Identity, or, I wish I could think of a better title for this

I suppose it all started as we drove Justy home from church one evening. With a little bit of help and prompting from Justy, the wuggies told us all about the movie they'd watched during our small group meeting--Curious George! With trains! Can life get any better than this?

And suddenly, I wondered if this might hold the key to the great mystery of our household.

For the past few weeks, Nathan had been wandering about the house singing "Time for Teletubbies! Time for Teletubbies!" and "Tinkywinky!"

This is quite normal behavior for a three year old... assuming he's been watching Teletubbies. But I certainly hadn't been showing them Teletubbies, and I didn't see how anyone else could have, either. It had been nearly six months since Nathan had sprayed down our television set, and we'd never replaced it.

Brilliant discipline opportunity, really. When you disregard Mama's warnings and squirt water on the television set anyway, you will lose all TV privileges... indefinitely. In the weeks that followed, every time he asked for Sesame Street, I could be genuinely sympathetic as I reminded him exactly why it was that the television was dead, and Elmo gone forever. No hard feelings whatsoever, just the dawning realization that maybe listening to Mama was in his best interests after all.

No, Nathan certainly hadn't been watching Teletubbies at our house, and I've been there for all his playdates---none of them involved Teletubbies. I wondered briefly if there was an unorthodox curriculum in the toddler nursury at church, but since I'm on the rotation, I know exactly what they do in there. Inside play time, song time, outside play time, hand washing time, snacks time, more song time, Bible story time, coloring time, indoor play time, and then it's time to go find mommy and daddy. Nope, no "time for Teletubbies" in there.

It was terribly disconcerting. I know everything about his life... right? And yet he'd obviously been exposed to Teletubbies--a LOT of Teletubbies--and I had no idea when or where or how.

So it was a tremendous relief to come up with such a plausible and innocuous solution. Perhaps Justy had been showing them videos at church during our small group.

She hadn't.

But as Andy and I explained our confusion to Justy, Nathan piped up.

"The neighbors. The neighbors watch teevee."

We all laughed. Of course! There little boy next door is the same age as the twins, and he watches a lot of television. With the volume turned way up. I just tune it out, but... well... I guess now I know why the boys spend so much time looking out the window. Maybe they aren't always watching for planes after all...

It was good to know the truth, but even more, it was such a delight to actually learn something from one of the wuggies. Of course they'd talked before, but up until then it was just simple requests, or declarations of the obvious. This was the first time that Nathan had actually provided me with interesting and moderately complex information.

I gasped in wonder. "He's a little person!"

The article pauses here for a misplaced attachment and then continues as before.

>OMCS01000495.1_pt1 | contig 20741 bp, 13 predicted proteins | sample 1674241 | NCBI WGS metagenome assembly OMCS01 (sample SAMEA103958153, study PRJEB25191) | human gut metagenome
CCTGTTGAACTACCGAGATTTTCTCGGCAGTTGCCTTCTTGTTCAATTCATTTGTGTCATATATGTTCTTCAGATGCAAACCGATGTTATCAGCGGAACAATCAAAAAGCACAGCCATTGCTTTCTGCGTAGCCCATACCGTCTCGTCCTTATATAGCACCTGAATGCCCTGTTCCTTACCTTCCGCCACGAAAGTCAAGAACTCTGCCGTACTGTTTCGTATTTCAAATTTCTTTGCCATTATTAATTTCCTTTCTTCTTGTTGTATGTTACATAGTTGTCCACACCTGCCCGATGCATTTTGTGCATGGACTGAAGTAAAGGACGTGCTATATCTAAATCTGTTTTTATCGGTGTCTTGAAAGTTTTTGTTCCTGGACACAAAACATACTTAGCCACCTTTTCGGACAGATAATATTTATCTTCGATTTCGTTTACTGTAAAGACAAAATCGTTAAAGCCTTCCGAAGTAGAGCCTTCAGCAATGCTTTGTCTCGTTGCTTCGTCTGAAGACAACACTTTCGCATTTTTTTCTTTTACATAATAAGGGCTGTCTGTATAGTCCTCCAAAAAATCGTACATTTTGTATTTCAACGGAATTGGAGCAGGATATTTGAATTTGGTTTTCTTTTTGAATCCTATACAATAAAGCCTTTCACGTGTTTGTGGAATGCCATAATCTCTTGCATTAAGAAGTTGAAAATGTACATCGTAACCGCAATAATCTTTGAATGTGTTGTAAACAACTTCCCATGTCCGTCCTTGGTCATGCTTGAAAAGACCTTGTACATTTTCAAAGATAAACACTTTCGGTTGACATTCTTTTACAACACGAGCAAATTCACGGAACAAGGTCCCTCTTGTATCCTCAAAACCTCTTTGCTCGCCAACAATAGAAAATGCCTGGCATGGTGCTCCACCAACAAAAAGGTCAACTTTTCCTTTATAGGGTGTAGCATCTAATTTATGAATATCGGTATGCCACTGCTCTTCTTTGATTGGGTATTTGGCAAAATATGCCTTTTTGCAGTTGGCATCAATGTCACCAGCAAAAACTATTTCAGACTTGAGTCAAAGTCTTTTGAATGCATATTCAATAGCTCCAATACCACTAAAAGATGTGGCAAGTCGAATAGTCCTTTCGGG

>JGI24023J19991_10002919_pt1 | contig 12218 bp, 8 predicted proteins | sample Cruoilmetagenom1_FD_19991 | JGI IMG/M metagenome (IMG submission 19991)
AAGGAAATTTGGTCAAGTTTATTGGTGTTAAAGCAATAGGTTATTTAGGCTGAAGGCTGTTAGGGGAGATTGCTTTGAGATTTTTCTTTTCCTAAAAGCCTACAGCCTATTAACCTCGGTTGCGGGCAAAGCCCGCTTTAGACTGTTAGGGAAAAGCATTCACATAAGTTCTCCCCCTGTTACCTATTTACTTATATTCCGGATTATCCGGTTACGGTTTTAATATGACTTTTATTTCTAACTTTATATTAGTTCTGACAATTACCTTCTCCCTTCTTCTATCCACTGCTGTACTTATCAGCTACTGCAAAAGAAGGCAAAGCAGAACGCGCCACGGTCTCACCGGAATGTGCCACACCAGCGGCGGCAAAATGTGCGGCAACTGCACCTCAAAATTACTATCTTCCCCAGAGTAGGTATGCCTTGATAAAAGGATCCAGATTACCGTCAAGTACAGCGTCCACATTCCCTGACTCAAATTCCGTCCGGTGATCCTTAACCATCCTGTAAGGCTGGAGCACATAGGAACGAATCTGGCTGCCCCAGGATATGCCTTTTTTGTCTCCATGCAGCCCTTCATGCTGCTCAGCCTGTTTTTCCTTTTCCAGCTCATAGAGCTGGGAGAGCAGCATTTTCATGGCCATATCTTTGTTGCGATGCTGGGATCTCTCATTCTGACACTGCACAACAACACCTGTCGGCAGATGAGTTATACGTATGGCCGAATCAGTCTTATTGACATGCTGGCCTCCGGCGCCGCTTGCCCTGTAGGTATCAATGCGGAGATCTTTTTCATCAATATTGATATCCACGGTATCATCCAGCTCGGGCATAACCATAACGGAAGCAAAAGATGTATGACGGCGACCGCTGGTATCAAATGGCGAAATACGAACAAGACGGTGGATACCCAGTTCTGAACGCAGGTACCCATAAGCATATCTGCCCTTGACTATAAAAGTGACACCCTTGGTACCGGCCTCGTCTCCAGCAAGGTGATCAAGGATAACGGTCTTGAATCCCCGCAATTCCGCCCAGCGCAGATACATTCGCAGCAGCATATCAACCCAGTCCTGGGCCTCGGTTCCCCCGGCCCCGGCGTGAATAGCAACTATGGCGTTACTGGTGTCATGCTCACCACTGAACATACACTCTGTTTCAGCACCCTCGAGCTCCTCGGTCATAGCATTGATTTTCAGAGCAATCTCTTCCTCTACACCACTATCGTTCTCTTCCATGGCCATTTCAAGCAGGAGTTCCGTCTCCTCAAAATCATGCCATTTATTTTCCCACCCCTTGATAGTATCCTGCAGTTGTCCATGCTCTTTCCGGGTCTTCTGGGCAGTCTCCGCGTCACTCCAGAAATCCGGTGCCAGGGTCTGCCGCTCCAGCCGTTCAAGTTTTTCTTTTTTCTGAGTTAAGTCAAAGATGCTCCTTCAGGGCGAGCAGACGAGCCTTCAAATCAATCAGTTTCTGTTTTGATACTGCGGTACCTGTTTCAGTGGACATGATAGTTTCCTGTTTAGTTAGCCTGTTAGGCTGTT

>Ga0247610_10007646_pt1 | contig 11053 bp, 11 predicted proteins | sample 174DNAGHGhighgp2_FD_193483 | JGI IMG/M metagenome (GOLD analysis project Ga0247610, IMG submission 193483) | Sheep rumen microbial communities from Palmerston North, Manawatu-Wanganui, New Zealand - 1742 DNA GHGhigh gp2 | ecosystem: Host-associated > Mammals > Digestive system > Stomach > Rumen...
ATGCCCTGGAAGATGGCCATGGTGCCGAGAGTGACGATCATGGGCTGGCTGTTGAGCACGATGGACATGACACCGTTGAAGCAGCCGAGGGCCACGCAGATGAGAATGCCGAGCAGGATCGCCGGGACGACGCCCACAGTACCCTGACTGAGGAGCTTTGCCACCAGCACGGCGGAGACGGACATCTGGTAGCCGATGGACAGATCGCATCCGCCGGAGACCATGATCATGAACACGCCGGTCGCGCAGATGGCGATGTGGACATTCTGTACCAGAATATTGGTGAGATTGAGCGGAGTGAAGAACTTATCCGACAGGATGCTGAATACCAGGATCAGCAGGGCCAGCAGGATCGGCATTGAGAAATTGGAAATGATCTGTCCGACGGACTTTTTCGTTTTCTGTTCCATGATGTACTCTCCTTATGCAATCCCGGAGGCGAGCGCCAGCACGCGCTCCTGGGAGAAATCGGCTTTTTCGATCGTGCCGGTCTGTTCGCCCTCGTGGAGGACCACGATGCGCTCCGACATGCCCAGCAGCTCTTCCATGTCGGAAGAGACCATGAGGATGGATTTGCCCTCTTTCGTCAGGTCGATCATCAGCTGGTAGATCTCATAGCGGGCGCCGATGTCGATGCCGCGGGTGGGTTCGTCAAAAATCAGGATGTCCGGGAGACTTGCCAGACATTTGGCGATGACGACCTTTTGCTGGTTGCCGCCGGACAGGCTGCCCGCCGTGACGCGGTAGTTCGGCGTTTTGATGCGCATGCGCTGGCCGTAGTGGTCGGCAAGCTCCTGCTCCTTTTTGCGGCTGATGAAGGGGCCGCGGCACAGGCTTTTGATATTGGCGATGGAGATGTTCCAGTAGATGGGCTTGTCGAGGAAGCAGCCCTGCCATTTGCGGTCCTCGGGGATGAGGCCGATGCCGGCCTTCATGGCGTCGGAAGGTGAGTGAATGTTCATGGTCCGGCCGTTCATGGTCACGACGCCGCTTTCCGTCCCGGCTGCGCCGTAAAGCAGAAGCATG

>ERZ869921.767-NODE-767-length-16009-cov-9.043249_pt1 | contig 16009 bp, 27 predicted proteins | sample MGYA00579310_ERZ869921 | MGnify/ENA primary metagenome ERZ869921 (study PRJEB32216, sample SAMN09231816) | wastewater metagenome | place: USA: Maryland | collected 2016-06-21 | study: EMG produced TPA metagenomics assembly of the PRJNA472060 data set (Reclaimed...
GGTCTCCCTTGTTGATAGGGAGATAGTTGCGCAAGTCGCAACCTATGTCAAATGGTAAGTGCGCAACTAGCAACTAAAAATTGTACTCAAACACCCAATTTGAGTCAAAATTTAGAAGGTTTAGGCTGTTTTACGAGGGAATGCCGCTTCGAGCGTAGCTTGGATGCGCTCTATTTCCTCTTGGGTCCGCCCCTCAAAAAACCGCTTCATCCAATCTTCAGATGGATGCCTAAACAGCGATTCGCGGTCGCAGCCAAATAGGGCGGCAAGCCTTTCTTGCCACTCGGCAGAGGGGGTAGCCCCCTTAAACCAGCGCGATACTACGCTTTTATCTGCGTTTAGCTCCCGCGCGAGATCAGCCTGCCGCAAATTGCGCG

It's the sort of thing I keep discovering over and over, on deeper and deeper levels.

I thought of the maybe-baby as a tiny person when I first saw the two blue lines, and I saw those two little jelly beans (two!) as tiny people... but when the ultrasound first showed recognizable shapes, and heartbeats, it was still a shock. They're little people! And when I watched little Isaiah kick during another ultrasound, and recognized in retrospect that faint sensation as real movement, it was another shock. They're little people.

You'd think with all the prenatal bonding I'd have figured it out, but it was still a shock to discover that they really were people when they were born.

And when they first smiled.

And when they first rolled over.

And when they first crawled.

And when they first climbed up on the piano, took off their diapers, and peed all over the keys.

It's an amazing thing to watch them unfold.

"He's a little person!"

Nathan latched onto the phrase, and repeated, "I'm a person! I'm a person!"

And so it was that we got into a discussion of just exactly what we all are.

Dadders asked them if they were people, or pickles. After much discussion the consensus was that Nathan and Isaiah are definitely people, although Tembo might be a lollipop.

That conversation has continued over the past month, as the wuggies earnestly attempt to define themselves verbally. There has been much talk about all the different sorts of people... men and ladies, boys and girls.

Isaiah is a man, and will not hear otherwise. When he neatly folds the towels for me, is he a helper? No, Wugger a man! As we march around the playground in a line, Wuggidy at the fore, is he the leader? NO! Wugger a MAN!"

Slowly but surely, however, he is starting to realize that manhood is consistent with other attributes. The other day he was soliloquizing about his identity... something he does quite frequently, actually.

"Wugger a man. Wugger a little man. No.... Wugger a BIG man. Tembo a girl. Tembo a girl like Mama. Wugger a man like Dadder."

He paused and thought for a minute.

"Dadder an OLD man."

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